40 years of divine diamanté decadence
Costume jewellers Butler & Wilson prove that you don't have to spend a fortune to look a million dollars. John Walsh celebrates.
Wednesday 05 August 2009
Future historians of human adornment may puzzle over the 1970s vogue for fake diamanté spiders worn on ladies' black evening dresses. Students of fashion will wonder why bow-tied teddy bears in rhinestones began to adorn female lapels in the power-dressing 1980s. Psychologists of male purchasing patterns will speculate why so many comfortably-off men, on their wives' birthdays, instead of heading for Asprey and Tiffany's to purchase an 18-carat diamond, went instead to a shop in London's Fulham Road and picked out a pewter-crystal flamingo to adorn the memsahib's bosom...
Why were these bits of jewellery so popular? Because they were gorgeous, and cute and witty, and lent a lustre of vivacity to ordinary people and ordinary clothes. The cat bijoux and fish-head earrings, the red-lips crystalline brooches and lizard pendants that draped over the shoulder, all had an old-fashioned gaiety about them; they were throwbacks to the Jazz Age and the flapper decade, not just their Art-Deco designs but their love of paste diamonds and resplendent fakery for its own sake.
They always went down a storm with the ladies. In male gift-buying circles, they came with a kind of guarantee. A whole generation of men has thanked heaven for the existence of Butler & Wilson: the one shop where you could be sure you'd find something your wife/mistress/sister/mother would like, even if you normally hadn't a clue what to buy her – something bright enough to draw flocks of magpies, but cool enough to be tasteful. It was an added bonus that it usually didn't cost the earth.
Some people raised an eyebrow about B&W's stuff. In the 1970s, they called it tat, in the 1980s kitsch, in the 1990s bling. To old-fashioned tastes, costume jewellery was a cheap and tarty alternative to the real thing; the equivalent of scent rather than perfume. "Decorative jewellery," sniffs the dictionary, "made of paste and base metals, rather than precious stones or gold and silver". But after Butler & Wilson's success, nobody apologised any more for buying or wearing it.
"From the very beginning," says Simon Wilson, "we never did subtle." Wilson and his partner Nick Butler started life 40 years ago on an antique jewellery market stall in Antiquarius in London's King's Road. Three years later, they opened their famous shop on the Fulham Road and added their first original designs to their Art Deco Collection. By the end of the decade, the Butler & Wilson team had been asked to design the Christmas lights in Regent Street. In the next decade, they were commissioned to work with both Pirelli calendars and Georgio Armani; they established a foothold in Harrods and a shop on Sunset Boulevard in LA. When Buckingham Palace opened up to the scrutiny of the general public, Butler & Wilson were appointed to design a range of jewellery inspired by the palace's interiors. They also had a long-term fan in Princess Diana.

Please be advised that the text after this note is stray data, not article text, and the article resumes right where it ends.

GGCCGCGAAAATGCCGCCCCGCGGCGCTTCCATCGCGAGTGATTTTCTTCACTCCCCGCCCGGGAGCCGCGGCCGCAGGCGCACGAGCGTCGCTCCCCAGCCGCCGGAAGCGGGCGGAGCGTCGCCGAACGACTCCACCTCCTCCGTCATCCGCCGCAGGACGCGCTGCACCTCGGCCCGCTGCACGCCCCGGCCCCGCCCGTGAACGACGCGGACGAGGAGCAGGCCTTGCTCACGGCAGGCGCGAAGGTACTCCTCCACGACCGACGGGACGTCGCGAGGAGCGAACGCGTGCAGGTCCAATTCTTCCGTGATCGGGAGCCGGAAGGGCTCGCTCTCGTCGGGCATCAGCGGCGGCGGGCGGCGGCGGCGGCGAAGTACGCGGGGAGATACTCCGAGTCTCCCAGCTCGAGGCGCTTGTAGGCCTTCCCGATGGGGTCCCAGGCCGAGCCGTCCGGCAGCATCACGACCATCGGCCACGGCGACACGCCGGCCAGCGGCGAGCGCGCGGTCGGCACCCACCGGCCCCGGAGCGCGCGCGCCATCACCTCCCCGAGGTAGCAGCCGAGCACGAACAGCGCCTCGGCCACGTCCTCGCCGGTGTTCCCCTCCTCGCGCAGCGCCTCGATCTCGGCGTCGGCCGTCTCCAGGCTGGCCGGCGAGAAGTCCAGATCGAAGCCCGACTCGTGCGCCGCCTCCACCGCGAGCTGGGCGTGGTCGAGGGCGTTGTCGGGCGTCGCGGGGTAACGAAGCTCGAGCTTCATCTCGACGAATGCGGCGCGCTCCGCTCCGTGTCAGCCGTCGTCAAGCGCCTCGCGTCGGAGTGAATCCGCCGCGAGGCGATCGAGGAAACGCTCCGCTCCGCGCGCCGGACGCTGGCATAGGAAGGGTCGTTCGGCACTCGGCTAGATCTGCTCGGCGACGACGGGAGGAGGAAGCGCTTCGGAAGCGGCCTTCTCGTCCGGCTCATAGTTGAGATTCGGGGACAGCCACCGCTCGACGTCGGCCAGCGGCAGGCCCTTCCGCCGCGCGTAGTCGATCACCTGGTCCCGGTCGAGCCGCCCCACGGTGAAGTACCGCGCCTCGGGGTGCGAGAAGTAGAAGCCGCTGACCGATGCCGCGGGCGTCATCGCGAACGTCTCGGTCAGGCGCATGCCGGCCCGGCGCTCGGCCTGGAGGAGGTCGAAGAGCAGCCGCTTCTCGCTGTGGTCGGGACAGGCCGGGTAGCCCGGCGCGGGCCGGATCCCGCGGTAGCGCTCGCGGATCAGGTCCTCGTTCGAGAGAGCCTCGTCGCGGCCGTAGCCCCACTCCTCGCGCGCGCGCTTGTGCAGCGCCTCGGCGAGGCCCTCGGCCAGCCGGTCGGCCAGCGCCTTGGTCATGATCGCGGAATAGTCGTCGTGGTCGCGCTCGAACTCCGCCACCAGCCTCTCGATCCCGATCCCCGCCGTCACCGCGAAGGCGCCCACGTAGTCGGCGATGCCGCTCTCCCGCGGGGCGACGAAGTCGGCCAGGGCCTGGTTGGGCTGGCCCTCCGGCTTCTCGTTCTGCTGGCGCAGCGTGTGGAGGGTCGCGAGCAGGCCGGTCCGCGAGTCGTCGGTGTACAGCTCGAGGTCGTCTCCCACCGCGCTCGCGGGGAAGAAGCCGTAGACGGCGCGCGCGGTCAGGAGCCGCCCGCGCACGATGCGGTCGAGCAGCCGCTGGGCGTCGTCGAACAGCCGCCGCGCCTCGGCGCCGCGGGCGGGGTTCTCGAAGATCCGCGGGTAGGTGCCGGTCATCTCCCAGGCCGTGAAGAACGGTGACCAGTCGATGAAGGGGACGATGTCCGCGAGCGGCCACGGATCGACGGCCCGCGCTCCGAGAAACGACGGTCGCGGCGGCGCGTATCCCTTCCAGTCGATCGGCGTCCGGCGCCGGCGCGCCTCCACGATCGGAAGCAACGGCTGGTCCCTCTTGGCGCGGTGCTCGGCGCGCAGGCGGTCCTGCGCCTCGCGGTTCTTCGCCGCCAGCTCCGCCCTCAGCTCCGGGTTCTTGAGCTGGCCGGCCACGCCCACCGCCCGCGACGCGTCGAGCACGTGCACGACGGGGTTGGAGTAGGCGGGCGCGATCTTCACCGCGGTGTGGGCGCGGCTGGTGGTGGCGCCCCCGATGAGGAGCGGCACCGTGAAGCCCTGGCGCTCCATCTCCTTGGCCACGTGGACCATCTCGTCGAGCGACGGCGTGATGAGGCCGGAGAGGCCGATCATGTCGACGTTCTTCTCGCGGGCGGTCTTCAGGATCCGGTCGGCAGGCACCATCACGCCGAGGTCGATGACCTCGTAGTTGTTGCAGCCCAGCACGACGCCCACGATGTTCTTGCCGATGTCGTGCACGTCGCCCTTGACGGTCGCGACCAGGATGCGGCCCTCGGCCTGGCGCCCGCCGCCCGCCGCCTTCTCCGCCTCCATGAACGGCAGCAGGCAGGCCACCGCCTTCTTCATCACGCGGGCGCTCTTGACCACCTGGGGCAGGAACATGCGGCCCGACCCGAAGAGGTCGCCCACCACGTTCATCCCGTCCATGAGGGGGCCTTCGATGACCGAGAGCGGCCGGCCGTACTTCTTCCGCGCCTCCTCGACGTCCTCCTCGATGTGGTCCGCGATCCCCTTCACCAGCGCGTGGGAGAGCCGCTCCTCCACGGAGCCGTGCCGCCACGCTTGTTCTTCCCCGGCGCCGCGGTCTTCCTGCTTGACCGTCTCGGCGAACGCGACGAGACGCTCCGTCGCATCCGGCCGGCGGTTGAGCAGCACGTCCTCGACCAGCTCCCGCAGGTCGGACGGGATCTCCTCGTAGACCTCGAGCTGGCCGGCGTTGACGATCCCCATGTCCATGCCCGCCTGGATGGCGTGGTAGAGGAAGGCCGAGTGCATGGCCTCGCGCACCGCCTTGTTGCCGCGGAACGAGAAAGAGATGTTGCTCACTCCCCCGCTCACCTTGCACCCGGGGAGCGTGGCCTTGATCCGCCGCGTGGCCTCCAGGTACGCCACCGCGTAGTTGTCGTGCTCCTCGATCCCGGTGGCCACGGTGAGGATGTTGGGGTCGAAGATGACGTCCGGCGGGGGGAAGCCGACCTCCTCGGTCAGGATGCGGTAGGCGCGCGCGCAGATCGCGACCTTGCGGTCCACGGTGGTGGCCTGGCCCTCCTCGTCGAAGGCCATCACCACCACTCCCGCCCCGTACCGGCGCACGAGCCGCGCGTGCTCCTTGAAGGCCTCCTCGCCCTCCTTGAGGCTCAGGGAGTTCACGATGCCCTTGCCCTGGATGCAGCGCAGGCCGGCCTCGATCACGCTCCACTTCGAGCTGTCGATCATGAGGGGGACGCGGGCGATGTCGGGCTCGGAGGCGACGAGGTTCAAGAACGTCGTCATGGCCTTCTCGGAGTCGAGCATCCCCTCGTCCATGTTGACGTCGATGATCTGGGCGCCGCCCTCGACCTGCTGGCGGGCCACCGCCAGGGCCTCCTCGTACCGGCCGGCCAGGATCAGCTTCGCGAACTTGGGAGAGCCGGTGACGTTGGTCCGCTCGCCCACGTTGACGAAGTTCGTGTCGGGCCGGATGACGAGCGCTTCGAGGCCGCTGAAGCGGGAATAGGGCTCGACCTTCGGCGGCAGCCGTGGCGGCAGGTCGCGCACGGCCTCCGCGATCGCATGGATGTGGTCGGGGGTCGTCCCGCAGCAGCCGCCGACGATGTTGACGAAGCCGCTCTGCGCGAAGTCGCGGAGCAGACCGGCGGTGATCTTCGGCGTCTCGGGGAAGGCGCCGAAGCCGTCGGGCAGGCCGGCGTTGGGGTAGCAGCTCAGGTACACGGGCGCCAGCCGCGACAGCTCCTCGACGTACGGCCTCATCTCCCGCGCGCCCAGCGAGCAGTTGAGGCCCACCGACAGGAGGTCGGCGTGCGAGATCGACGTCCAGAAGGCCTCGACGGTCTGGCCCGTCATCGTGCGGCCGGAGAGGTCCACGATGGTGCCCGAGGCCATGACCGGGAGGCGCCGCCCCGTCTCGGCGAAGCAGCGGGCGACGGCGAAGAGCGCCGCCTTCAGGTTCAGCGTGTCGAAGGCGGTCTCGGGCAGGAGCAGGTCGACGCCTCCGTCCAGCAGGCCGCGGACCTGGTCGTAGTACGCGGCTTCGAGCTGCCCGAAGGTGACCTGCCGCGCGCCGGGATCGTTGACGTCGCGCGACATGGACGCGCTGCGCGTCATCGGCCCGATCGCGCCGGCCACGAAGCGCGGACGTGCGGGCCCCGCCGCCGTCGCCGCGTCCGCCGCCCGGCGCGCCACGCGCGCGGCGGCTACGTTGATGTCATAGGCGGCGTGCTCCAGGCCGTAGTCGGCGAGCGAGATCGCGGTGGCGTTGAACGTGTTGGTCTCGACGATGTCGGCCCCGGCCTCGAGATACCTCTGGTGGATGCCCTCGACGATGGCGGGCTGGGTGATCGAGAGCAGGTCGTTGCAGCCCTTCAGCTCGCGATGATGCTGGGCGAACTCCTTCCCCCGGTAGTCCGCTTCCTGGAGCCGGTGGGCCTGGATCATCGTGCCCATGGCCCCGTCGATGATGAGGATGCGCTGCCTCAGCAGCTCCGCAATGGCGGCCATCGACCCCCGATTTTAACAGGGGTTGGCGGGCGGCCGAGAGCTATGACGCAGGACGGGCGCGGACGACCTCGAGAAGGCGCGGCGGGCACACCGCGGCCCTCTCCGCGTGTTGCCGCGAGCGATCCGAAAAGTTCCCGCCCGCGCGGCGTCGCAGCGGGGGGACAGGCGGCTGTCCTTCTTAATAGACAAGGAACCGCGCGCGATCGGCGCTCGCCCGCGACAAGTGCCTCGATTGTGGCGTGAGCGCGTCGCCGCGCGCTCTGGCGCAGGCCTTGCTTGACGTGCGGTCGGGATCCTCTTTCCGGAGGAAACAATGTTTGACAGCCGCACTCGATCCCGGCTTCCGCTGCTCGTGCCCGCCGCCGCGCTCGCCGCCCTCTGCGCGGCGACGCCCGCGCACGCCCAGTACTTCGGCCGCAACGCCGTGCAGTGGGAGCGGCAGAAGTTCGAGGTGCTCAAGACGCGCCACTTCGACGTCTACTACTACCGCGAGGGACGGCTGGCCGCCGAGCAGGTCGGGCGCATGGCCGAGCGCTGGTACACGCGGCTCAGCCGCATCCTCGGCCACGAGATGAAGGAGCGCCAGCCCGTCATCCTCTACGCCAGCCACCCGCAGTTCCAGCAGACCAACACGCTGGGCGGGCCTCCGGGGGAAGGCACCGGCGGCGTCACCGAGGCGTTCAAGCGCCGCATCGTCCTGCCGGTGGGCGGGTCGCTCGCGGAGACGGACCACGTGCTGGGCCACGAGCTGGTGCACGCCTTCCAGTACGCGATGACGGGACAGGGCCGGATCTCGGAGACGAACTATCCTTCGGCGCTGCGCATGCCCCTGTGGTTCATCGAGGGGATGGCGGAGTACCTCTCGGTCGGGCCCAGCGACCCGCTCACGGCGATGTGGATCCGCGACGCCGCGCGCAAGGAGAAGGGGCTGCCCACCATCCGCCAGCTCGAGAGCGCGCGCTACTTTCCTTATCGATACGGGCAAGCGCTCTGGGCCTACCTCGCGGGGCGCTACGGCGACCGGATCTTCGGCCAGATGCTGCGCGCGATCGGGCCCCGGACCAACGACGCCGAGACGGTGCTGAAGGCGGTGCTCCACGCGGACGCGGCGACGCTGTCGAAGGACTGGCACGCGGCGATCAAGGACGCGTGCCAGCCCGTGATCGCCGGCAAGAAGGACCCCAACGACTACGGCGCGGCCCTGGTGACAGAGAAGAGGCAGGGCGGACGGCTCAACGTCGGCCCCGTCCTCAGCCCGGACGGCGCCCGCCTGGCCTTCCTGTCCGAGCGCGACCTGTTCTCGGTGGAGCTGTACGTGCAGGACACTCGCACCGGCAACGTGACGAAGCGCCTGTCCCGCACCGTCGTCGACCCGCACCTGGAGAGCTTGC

In a slightly shocking lurch down-market, they linked up with the QVC shopping channel and made a fortune. Alongside the Buck House collection, they oversaw the Imperial Jewellery collection at the Tower of London. And they started to diversify: the Fulham shop was suddenly fantastically garlanded with vintage clothes, handbags, bridal wear. As the millennium turned on its lever, the partners began experimenting with semi-precious stones, such as opal, turquoise and onyx – and, shrewdly noting that men were happier with solidly expensive jewellery than with paste jeux d'esprit, they launched a men's jewellery collection in 2005 full of silver and semiprecious items. It featured turquoise rings and man-bags in cool Amerindian designs, and was another wild success.
Along the way, they linked up with Swarovski, the cheap but stylish crystal designers who have, over the years, done almost as much as Butler & Wilson to popularise bright, loud but appealing geegaws worn by ladies on special occasions. The Swarovski people asked Simon Wilson to contribute to their Fashion Jewellery Forum in New York in 1998, a considerable accolade in upscale-bling circles.
These days, the signature designs of their early days have been joined by rhinestone Bambis and yet more animals and birds: raccoons, owls and butterflies. Some of their designs can be called "classic" (such as a brooch of a 1930s couple dancing – the woman's dress is made of dangling beads and when the brooch's owner turns or bends, the woman's dress does likewise).
The men's section offers the conceited swine in your life a selection of crystal leopard's-head belt buckles, a pendant of a spider on a death's head (charming) and lots of crosses and crystal bats (the flying kind). It's possible that the men's range is aimed only at people such as Ozzy Osbourne, but I suspect we'll see the £37 Eagle Necklace (with moveable wings) nestling in the chest hair of a lot of male poseurs by the end of the year. Butler & Wilson didn't get where they are today by underestimating how far people will go to express the Flash Harry in their souls.
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